On Friday, May 9, at Rappahannock Community College’s 42nd Commencement ceremony, college officials bestowed degrees and certificates on close to 200 members of the Class of 2014 who attended the ceremony. While the official lists of graduates cannot be finalized until mid-June (after high school graduations), the total number of degrees and certificates awarded promises to be well over 645. As in previous years, this number includes students who completed their graduation requirements at the end of the Summer and Fall 2013 semesters as well as those who have just completed the Spring semester.
The credentials awarded to these graduates included Associate of Arts and Sciences degrees in Arts and Sciences, Business Administration, and Psychology/Social Worker; and Associate of Applied Science degrees in Administration of Justice, Business Management, General Engineering/Electronics, General Engineering/Industrial Electricity, and Nursing. One-year certificate programs included Accounting, Administrative Support Technology, General Education, Law Enforcement, and Practical Nursing. Career studies certificates were awarded in Administrative Professional, Autism Spectrum Disorders, Computer Application Specialist, Culinary Arts, Electrician, Emergency Medical Services, Entrepreneurship, Game Design and Development, Heating and Air Conditioning, Human Services, Industrial Electricity/Electronics, Industrial Technology, Leadership in Organizations, Microcomputer Applications, Nurse Aide, Phlebotomy, Web Design, and Welding: Arc & Gas. In addition, the ceremony recognized graduates of RCC’s Adult Education and Middle College programs, who received GED certificates.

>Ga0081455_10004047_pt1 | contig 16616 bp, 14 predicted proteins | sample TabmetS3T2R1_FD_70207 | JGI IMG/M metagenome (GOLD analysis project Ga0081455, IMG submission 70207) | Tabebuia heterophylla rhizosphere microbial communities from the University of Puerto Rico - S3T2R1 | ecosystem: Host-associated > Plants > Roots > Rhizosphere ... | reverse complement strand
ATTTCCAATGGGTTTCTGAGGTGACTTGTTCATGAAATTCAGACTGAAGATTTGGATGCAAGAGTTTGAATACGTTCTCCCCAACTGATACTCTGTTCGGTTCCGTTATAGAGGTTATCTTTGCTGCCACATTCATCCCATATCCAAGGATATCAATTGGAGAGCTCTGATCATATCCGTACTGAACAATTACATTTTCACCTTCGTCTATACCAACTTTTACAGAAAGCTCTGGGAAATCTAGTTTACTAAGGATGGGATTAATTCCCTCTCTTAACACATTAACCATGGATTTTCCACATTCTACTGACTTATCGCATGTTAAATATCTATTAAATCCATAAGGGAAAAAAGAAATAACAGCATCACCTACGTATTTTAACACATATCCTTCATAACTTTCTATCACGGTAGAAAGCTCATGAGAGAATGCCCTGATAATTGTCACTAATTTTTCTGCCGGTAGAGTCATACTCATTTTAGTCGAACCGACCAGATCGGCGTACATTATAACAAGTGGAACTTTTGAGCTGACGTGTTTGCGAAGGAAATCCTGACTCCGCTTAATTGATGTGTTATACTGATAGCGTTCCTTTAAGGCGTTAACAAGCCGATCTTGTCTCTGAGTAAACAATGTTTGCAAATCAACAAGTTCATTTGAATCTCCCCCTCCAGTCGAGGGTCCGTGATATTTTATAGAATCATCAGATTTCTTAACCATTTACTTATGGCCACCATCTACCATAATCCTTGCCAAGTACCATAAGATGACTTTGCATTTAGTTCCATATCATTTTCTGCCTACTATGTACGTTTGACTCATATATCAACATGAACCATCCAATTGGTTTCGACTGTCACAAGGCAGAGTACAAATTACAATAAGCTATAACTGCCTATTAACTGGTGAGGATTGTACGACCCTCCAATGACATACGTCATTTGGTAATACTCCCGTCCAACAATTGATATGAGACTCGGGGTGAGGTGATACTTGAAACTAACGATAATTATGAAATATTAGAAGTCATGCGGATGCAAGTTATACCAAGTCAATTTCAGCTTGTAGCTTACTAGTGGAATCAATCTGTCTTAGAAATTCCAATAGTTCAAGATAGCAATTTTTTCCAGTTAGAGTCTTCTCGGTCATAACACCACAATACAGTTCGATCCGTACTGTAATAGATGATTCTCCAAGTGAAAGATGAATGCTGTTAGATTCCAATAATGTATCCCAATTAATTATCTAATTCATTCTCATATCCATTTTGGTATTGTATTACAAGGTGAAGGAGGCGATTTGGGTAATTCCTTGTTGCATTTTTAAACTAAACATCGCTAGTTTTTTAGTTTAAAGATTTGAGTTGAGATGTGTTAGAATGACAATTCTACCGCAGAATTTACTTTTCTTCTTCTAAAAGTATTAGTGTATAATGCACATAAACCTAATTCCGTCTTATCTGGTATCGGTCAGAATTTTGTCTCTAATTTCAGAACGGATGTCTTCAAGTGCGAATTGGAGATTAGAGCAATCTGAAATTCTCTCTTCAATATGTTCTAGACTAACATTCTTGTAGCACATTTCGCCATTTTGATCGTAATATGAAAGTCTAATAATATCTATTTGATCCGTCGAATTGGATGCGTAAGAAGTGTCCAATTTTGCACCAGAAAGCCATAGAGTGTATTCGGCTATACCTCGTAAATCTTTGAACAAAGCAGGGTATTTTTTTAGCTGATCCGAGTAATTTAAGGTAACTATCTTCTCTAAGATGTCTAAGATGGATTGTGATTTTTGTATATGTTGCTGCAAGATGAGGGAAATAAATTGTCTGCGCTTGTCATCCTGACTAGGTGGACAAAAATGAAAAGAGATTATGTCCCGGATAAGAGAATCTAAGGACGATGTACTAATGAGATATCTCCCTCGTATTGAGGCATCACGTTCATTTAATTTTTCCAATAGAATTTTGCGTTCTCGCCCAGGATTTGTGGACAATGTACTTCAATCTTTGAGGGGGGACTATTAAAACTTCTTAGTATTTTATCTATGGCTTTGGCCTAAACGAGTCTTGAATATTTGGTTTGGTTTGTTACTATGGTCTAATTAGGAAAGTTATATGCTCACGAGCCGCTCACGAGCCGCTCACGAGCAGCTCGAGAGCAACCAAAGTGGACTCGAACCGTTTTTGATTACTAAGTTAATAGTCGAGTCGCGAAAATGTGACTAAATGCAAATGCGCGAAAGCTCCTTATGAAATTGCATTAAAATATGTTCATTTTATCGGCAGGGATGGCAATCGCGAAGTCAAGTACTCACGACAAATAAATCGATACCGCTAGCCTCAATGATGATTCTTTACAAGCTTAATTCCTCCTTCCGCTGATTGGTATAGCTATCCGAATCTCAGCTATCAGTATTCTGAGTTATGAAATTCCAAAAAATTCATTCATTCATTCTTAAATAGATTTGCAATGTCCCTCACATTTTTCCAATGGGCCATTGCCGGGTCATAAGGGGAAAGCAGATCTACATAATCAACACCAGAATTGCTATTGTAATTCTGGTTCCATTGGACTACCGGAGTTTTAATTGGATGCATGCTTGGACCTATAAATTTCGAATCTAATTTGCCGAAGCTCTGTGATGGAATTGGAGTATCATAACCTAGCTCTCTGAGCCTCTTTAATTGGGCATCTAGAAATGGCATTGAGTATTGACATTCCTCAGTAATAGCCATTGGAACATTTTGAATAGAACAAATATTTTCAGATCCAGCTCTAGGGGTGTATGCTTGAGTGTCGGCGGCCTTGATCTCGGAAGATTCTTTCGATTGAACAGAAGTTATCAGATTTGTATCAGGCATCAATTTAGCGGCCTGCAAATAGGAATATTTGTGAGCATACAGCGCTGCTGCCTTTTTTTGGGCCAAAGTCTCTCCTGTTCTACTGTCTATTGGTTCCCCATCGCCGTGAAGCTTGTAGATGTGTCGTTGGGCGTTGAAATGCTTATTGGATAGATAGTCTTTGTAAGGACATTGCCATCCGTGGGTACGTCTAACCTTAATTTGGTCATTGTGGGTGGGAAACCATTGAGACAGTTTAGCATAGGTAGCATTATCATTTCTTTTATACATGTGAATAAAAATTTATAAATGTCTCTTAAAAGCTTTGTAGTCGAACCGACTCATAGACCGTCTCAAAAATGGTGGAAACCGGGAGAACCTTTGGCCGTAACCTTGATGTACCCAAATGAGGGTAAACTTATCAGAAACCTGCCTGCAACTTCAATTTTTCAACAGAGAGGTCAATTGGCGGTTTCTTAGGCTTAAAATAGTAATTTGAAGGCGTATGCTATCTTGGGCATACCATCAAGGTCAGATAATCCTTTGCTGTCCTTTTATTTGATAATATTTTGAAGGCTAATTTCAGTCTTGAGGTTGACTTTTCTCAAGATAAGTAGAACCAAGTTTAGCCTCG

“All good things await you,” said RCC president Dr. Elizabeth Crowther as she welcomed attendees to the open-air ceremony. She praised the hard work and team orientation of all concerned in organizing the event — “we have gone all out to give you a beautiful graduation day,” she said — and thanked faculty and staff members for the caring and support that helped the Class of 2014 to realize its goals.
Among the guests of honor joining Dr. Crowther and Dr. Donna Alexander (RCC’s vice president of instruction and student development) on the platform was keynote speaker Lance Barton, director of the Northern Neck Food Bank. Retired faculty member Dr. Karen Newtzie attended to accept the title of Professor Emeritus, and former Virginia delegate Harvey Morgan was recognized with the honorary degree of Associate of Human Letters for his service to the college and the community. The academic dean of RCC’s Glenns Campus, Robert Griffin, was the bearer of the ceremonial mace. Lucia Lloyd, rector of St. Stephen’s Episcopal Church in Heathsville (Northumberland County), pronounced the invocation and benediction. Gerald B. Roane, chair of the RCC College Board, and vice-chair Stephen M. Tucker, were present, as was Class of 2014 representative Monisha Holmes. Also, several members of RCC’s College Board and of the RCC Educational Foundation Board, as well as RCC Professors Emeriti Catherine Courtney, George Heffernan, and Dr. Norman Howe, attended the ceremony as members of the audience.